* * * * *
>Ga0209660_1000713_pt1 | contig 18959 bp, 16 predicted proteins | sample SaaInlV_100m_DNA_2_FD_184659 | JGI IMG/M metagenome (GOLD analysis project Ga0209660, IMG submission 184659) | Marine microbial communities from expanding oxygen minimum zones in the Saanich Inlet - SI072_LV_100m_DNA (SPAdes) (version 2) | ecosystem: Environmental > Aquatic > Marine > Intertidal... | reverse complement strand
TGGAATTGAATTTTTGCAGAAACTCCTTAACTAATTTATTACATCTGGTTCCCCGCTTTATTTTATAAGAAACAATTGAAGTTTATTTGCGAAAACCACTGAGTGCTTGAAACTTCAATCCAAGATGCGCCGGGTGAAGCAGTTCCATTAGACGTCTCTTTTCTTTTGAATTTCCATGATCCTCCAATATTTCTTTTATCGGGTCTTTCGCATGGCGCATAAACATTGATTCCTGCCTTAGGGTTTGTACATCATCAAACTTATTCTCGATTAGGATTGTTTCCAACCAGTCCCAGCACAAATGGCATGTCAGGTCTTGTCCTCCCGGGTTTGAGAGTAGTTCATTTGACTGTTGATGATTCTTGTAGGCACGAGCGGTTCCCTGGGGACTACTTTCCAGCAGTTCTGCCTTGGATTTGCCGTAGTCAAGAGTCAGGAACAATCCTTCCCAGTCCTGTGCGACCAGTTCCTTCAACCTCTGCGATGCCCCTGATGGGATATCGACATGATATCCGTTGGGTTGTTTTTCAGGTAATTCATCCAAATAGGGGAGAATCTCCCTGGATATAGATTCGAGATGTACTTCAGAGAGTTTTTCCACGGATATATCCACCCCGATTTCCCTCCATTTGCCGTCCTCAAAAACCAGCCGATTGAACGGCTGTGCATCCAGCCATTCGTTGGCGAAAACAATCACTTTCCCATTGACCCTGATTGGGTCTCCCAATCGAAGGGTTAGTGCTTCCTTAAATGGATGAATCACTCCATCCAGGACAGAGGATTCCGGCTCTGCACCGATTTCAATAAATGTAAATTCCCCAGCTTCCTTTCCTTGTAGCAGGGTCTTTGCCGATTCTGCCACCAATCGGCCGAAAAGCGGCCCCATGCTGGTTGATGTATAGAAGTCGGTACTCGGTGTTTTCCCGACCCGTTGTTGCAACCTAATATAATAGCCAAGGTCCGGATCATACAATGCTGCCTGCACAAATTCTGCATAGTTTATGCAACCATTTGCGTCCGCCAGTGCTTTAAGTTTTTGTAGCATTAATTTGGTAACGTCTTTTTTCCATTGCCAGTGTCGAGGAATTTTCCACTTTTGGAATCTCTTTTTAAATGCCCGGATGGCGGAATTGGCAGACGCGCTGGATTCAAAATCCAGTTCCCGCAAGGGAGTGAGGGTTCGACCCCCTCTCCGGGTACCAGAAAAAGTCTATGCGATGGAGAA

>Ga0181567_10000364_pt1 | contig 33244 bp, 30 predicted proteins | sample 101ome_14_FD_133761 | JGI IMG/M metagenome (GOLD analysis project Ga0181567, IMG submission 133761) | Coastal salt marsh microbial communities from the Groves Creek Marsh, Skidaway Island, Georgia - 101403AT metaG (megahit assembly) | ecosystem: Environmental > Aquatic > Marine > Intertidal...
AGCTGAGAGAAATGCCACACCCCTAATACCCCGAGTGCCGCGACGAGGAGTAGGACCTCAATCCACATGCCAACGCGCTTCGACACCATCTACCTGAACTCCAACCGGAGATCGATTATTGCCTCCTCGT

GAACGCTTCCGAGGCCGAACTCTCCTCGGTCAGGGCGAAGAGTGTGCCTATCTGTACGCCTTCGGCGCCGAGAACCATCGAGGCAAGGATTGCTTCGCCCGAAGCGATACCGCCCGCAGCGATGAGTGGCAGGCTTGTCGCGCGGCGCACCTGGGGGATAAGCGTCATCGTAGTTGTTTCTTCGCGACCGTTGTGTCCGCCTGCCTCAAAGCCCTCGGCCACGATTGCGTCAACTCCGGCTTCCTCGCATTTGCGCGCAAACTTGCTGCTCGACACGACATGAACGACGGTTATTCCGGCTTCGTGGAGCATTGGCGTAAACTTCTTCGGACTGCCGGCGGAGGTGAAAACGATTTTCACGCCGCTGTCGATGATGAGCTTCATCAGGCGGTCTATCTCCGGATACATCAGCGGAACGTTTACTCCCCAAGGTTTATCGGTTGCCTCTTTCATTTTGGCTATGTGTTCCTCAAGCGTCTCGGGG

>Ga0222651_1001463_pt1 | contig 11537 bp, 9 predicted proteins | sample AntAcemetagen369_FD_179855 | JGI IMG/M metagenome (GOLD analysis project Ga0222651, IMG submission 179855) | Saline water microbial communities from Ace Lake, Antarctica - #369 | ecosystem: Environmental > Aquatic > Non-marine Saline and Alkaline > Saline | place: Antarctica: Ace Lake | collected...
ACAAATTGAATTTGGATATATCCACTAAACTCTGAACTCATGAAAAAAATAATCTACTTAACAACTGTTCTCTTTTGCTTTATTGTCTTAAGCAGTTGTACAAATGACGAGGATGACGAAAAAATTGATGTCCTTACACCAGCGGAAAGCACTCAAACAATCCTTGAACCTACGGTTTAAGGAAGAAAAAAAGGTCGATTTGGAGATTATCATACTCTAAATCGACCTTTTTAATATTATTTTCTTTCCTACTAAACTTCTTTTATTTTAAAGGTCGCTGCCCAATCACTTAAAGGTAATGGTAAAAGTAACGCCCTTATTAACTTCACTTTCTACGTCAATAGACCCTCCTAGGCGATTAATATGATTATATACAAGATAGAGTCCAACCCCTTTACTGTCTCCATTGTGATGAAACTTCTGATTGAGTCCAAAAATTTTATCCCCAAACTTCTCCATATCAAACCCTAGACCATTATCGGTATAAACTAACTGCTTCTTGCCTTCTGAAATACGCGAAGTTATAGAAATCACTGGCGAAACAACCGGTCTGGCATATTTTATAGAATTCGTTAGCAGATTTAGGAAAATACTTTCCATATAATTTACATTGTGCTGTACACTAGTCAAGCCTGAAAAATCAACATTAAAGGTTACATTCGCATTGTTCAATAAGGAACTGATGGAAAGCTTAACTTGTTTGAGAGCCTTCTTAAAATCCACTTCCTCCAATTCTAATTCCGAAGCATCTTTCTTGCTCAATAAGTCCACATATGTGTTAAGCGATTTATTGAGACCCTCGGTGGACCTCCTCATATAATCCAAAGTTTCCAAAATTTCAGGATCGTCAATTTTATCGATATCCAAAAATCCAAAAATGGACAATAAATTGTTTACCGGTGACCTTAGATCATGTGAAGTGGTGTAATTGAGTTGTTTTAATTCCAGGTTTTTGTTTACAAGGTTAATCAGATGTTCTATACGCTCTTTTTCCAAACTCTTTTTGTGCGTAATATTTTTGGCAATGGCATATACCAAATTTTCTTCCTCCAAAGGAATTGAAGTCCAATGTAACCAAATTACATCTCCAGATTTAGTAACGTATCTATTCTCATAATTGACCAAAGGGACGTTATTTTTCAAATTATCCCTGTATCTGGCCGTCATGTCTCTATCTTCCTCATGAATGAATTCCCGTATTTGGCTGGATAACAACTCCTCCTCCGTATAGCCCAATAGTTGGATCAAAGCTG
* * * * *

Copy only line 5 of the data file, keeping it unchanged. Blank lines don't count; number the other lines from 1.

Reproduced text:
GAACGCTTCCGAGGCCGAACTCTCCTCGGTCAGGGCGAAGAGTGTGCCTATCTGTACGCCTTCGGCGCCGAGAACCATCGAGGCAAGGATTGCTTCGCCCGAAGCGATACCGCCCGCAGCGATGAGTGGCAGGCTTGTCGCGCGGCGCACCTGGGGGATAAGCGTCATCGTAGTTGTTTCTTCGCGACCGTTGTGTCCGCCTGCCTCAAAGCCCTCGGCCACGATTGCGTCAACTCCGGCTTCCTCGCATTTGCGCGCAAACTTGCTGCTCGACACGACATGAACGACGGTTATTCCGGCTTCGTGGAGCATTGGCGTAAACTTCTTCGGACTGCCGGCGGAGGTGAAAACGATTTTCACGCCGCTGTCGATGATGAGCTTCATCAGGCGGTCTATCTCCGGATACATCAGCGGAACGTTTACTCCCCAAGGTTTATCGGTTGCCTCTTTCATTTTGGCTATGTGTTCCTCAAGCGTCTCGGGG